**A. Wynn, D. Pearson, B. Ganapathisubramani and P. J. Goulart**

BibTeX URL Preprint Code

@article{WPGG:2013, author = {A. Wynn and D. Pearson and B. Ganapathisubramani and P. J. Goulart}, title = {Optimal mode decomposition for unsteady flows}, journal = {Journal of Fluid Mechanics}, publisher = {Cambridge Univ Press}, year = {2013}, volume = {733}, pages = {473-503}, url = {http://dx.doi.org/10.1017/jfm.2013.426}, doi = {10.1017/jfm.2013.426} }

A new method, herein referred to as optimal mode decomposition (OMD), of finding a linear model to describe the evolution of a fluid flow is presented. The method estimates the linear dynamics of a high-dimensional system which is first projected onto a subspace of a user-defined fixed rank. An iterative procedure is used to find the optimal combination of linear model and subspace that minimizes the system residual error. The OMD method is shown to be a generalization of dynamic mode decomposition (DMD), in which the subspace is not optimized but rather fixed to be the proper orthogonal decomposition (POD) modes. Furthermore, OMD is shown to provide an approximation to the Koopman modes and eigenvalues of the underlying system. A comparison between OMD and DMD is made using both a synthetic waveform and an experimental data set. The OMD technique is shown to have lower residual errors than DMD and is shown on a synthetic waveform to provide more accurate estimates of the system eigenvalues. This new method can be used with experimental and numerical data to calculate the optimal low-order model with a user-defined rank that best captures the system dynamics of unsteady and turbulent flows.

**D. Pearson, P. J. Goulart and B. Ganapathisubramani**

BibTeX URL Preprint

@article{PGG:2013, author = {D. Pearson and P. J. Goulart and B. Ganapathisubramani}, title = {Turbulent separation upstream of a forward-facing step}, journal = {Journal of Fluid Mechanics}, year = {2013}, volume = {724}, pages = {284-304}, url = {http://dx.doi.org/10.1017/jfm.2013.113}, doi = {10.1017/jfm.2013.113} }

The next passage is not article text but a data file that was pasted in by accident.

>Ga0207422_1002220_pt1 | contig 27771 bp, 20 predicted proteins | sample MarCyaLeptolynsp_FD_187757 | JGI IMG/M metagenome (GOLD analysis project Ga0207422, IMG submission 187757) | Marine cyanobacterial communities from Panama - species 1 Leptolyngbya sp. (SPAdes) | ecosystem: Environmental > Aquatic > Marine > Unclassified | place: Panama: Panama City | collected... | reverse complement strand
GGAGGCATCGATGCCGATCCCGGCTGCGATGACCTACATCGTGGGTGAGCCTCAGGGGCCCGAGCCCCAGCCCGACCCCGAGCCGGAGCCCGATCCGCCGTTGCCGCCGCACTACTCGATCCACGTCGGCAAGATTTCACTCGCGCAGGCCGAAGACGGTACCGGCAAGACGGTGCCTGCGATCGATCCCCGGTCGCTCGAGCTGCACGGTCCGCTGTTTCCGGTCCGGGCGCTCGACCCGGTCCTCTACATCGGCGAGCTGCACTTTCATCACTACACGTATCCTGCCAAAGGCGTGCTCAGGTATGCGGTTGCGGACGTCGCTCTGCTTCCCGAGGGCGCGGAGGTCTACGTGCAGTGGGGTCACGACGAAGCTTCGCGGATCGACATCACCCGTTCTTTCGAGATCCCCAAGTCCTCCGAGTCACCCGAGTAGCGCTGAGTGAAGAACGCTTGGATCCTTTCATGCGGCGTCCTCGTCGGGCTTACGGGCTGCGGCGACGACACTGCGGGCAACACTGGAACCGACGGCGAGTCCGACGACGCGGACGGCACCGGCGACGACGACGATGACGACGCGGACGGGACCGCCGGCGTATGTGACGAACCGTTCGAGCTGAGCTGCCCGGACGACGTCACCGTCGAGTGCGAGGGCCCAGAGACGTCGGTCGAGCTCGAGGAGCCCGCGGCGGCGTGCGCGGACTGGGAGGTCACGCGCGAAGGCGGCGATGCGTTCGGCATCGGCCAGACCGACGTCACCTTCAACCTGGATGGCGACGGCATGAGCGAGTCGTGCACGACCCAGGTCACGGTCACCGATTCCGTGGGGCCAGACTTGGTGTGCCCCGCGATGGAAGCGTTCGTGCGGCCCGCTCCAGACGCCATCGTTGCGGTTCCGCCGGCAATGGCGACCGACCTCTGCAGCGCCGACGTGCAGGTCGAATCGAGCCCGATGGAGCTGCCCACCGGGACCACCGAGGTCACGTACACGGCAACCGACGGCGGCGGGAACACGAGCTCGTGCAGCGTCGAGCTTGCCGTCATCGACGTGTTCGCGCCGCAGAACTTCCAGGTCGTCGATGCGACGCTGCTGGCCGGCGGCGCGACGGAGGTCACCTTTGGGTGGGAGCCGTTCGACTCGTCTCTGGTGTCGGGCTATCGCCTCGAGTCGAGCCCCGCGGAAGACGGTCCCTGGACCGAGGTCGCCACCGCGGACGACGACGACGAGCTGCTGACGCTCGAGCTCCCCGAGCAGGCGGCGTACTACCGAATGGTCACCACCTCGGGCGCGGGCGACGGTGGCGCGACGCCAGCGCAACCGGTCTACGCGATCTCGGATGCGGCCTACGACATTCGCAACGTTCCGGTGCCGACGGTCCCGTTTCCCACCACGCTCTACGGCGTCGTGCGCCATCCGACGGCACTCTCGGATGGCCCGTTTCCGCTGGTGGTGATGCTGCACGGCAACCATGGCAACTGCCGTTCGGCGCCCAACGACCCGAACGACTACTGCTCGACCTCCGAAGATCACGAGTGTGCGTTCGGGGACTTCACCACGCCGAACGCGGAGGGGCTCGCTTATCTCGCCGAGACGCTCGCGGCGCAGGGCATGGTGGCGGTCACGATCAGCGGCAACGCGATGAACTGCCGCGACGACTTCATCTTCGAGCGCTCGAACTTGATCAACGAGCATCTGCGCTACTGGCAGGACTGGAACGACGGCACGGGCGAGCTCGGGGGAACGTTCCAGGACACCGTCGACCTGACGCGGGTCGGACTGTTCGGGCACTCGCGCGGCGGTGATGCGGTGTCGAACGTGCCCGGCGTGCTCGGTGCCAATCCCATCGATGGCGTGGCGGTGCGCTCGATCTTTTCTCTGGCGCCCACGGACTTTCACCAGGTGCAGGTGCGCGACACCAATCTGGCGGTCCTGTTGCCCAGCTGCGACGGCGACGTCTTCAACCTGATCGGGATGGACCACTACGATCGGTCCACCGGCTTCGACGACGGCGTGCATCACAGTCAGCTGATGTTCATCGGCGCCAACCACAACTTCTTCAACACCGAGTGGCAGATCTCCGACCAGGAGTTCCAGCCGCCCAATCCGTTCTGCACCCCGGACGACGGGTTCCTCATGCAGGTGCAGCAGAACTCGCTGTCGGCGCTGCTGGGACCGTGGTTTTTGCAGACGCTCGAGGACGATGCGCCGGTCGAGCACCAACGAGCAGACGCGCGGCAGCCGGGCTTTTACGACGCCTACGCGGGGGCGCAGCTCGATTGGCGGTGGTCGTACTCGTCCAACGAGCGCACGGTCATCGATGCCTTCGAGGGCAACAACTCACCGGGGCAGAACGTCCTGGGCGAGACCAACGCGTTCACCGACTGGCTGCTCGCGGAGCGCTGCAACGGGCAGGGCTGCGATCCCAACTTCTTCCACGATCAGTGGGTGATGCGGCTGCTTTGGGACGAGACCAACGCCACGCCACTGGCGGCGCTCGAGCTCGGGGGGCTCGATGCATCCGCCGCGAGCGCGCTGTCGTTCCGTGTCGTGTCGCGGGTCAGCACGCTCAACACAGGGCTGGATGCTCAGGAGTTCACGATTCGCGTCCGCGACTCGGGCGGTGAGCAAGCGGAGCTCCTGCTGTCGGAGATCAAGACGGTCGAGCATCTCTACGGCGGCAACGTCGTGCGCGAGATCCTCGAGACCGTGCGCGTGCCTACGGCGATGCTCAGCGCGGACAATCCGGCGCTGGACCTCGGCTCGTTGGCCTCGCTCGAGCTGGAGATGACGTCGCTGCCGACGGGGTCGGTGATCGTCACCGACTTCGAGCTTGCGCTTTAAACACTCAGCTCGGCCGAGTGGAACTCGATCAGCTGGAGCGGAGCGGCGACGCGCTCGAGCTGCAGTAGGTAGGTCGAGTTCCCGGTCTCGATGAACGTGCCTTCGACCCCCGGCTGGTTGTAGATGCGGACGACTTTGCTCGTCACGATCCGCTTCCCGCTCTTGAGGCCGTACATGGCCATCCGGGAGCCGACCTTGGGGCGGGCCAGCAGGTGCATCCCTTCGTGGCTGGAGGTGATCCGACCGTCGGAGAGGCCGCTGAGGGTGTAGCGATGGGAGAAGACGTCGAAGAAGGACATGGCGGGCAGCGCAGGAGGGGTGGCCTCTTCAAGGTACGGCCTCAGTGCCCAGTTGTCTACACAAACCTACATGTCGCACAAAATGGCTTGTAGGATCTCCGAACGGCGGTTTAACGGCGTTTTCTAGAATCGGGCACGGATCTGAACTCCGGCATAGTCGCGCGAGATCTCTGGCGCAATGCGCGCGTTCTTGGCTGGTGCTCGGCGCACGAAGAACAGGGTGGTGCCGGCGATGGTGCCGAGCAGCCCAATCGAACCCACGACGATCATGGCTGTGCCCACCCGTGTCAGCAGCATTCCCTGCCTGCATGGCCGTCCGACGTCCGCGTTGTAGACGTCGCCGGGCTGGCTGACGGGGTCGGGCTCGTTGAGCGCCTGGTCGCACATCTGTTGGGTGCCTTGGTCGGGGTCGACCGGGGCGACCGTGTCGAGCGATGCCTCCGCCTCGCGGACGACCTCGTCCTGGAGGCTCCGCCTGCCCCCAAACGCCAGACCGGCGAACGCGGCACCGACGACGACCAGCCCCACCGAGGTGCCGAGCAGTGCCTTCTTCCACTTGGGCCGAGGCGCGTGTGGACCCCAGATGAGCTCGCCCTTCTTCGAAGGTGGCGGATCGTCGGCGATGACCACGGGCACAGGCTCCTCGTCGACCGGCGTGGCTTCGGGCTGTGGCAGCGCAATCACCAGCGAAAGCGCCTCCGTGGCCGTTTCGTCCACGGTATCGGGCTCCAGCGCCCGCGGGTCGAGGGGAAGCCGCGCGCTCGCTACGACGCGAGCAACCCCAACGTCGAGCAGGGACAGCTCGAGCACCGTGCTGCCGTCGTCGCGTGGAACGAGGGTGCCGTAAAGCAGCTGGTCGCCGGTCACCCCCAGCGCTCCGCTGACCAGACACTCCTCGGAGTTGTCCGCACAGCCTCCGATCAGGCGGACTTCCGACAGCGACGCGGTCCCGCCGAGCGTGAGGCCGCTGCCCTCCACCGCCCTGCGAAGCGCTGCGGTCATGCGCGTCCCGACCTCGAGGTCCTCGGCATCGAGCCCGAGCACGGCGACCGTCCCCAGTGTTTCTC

The turbulent flow over a forward-facing step is studied using two-dimensional time-resolved particle image velocimetry. The structure and behaviour of the separation region in front of the step is investigated using conditional averages based on the area of reverse flow present. The relation between the position of the upstream separation and the two-dimensional shape of the separation region is presented. It is shown that when of ?closed? form, the separation region can become unstable resulting in the ejection of fluid over the corner of the step. The separation region is shown to grow simultaneously in both the wall-normal and streamwise directions, to a point where the maximum extent of the upstream position of separation is limited by the accompanying transfer of mass over the step corner. The conditional averages are traced backwards in time to identify the average behaviour of the boundary-layer displacement thickness leading up to such events. It is shown that these ejections are preceded by the convection of low-velocity regions from upstream, resulting in a three-dimensional interaction within the separation region. The size of the low-velocity regions, and the time scale at which the separation region fluctuates, is shown to be consistent with the large boundary layer structures observed in the literature. Instances of a highly suppressed separation region are accompanied by a steady increase in velocity in the upstream boundary layer.